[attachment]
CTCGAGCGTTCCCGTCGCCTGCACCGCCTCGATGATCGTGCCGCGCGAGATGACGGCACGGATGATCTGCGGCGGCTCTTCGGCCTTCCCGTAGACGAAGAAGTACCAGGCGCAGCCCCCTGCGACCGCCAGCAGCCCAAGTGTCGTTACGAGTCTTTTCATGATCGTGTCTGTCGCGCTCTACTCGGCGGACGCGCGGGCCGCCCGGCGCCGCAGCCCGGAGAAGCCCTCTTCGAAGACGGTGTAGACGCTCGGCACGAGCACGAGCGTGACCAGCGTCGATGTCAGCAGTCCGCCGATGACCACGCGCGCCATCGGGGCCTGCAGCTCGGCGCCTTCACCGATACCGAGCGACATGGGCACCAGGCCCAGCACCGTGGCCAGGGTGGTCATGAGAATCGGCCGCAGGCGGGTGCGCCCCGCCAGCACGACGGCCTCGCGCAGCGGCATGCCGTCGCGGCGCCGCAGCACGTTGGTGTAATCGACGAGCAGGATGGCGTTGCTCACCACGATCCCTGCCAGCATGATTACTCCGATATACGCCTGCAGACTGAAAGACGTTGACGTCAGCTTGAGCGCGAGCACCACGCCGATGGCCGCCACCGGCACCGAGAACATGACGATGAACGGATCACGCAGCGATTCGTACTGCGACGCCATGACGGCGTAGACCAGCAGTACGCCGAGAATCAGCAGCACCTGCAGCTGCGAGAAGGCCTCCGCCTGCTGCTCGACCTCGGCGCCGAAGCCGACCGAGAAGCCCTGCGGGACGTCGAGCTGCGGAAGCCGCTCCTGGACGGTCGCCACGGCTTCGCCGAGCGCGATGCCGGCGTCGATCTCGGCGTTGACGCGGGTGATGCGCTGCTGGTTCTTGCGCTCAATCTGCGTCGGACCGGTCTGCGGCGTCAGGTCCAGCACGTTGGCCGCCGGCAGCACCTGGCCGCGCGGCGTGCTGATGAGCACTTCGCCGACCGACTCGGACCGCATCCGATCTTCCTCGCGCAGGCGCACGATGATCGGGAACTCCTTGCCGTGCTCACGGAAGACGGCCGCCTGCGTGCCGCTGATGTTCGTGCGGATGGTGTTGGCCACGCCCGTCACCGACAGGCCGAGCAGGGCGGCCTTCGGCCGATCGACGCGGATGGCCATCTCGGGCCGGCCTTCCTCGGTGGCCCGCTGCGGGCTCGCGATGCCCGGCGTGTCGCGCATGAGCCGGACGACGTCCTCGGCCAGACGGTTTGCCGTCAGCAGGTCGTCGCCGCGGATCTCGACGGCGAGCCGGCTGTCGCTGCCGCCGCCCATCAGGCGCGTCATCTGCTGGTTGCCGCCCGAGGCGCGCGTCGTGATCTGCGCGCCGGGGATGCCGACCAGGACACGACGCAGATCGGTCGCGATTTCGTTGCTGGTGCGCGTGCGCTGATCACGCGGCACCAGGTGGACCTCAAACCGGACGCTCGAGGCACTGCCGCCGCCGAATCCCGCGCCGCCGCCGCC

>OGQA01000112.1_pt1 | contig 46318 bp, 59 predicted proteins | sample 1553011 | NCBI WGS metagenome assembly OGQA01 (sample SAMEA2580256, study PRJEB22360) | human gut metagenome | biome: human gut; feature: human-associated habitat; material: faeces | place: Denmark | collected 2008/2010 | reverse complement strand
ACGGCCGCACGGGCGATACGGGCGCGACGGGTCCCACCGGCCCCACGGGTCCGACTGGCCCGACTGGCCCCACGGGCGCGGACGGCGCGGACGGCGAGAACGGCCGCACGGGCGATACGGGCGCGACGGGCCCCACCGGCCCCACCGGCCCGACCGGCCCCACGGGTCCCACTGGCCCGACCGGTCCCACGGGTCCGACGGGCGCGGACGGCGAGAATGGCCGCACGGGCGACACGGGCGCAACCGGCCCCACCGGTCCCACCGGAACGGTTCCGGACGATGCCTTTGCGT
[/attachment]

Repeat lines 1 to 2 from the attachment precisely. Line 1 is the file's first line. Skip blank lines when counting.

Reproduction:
CTCGAGCGTTCCCGTCGCCTGCACCGCCTCGATGATCGTGCCGCGCGAGATGACGGCACGGATGATCTGCGGCGGCTCTTCGGCCTTCCCGTAGACGAAGAAGTACCAGGCGCAGCCCCCTGCGACCGCCAGCAGCCCAAGTGTCGTTACGAGTCTTTTCATGATCGTGTCTGTCGCGCTCTACTCGGCGGACGCGCGGGCCGCCCGGCGCCGCAGCCCGGAGAAGCCCTCTTCGAAGACGGTGTAGACGCTCGGCACGAGCACGAGCGTGACCAGCGTCGATGTCAGCAGTCCGCCGATGACCACGCGCGCCATCGGGGCCTGCAGCTCGGCGCCTTCACCGATACCGAGCGACATGGGCACCAGGCCCAGCACCGTGGCCAGGGTGGTCATGAGAATCGGCCGCAGGCGGGTGCGCCCCGCCAGCACGACGGCCTCGCGCAGCGGCATGCCGTCGCGGCGCCGCAGCACGTTGGTGTAATCGACGAGCAGGATGGCGTTGCTCACCACGATCCCTGCCAGCATGATTACTCCGATATACGCCTGCAGACTGAAAGACGTTGACGTCAGCTTGAGCGCGAGCACCACGCCGATGGCCGCCACCGGCACCGAGAACATGACGATGAACGGATCACGCAGCGATTCGTACTGCGACGCCATGACGGCGTAGACCAGCAGTACGCCGAGAATCAGCAGCACCTGCAGCTGCGAGAAGGCCTCCGCCTGCTGCTCGACCTCGGCGCCGAAGCCGACCGAGAAGCCCTGCGGGACGTCGAGCTGCGGAAGCCGCTCCTGGACGGTCGCCACGGCTTCGCCGAGCGCGATGCCGGCGTCGATCTCGGCGTTGACGCGGGTGATGCGCTGCTGGTTCTTGCGCTCAATCTGCGTCGGACCGGTCTGCGGCGTCAGGTCCAGCACGTTGGCCGCCGGCAGCACCTGGCCGCGCGGCGTGCTGATGAGCACTTCGCCGACCGACTCGGACCGCATCCGATCTTCCTCGCGCAGGCGCACGATGATCGGGAACTCCTTGCCGTGCTCACGGAAGACGGCCGCCTGCGTGCCGCTGATGTTCGTGCGGATGGTGTTGGCCACGCCCGTCACCGACAGGCCGAGCAGGGCGGCCTTCGGCCGATCGACGCGGATGGCCATCTCGGGCCGGCCTTCCTCGGTGGCCCGCTGCGGGCTCGCGATGCCCGGCGTGTCGCGCATGAGCCGGACGACGTCCTCGGCCAGACGGTTTGCCGTCAGCAGGTCGTCGCCGCGGATCTCGACGGCGAGCCGGCTGTCGCTGCCGCCGCCCATCAGGCGCGTCATCTGCTGGTTGCCGCCCGAGGCGCGCGTCGTGATCTGCGCGCCGGGGATGCCGACCAGGACACGACGCAGATCGGTCGCGATTTCGTTGCTGGTGCGCGTGCGCTGATCACGCGGCACCAGGTGGACCTCAAACCGGACGCTCGAGGCACTGCCGCCGCCGAATCCCGCGCCGCCGCCGCC

>OGQA01000112.1_pt1 | contig 46318 bp, 59 predicted proteins | sample 1553011 | NCBI WGS metagenome assembly OGQA01 (sample SAMEA2580256, study PRJEB22360) | human gut metagenome | biome: human gut; feature: human-associated habitat; material: faeces | place: Denmark | collected 2008/2010 | reverse complement strand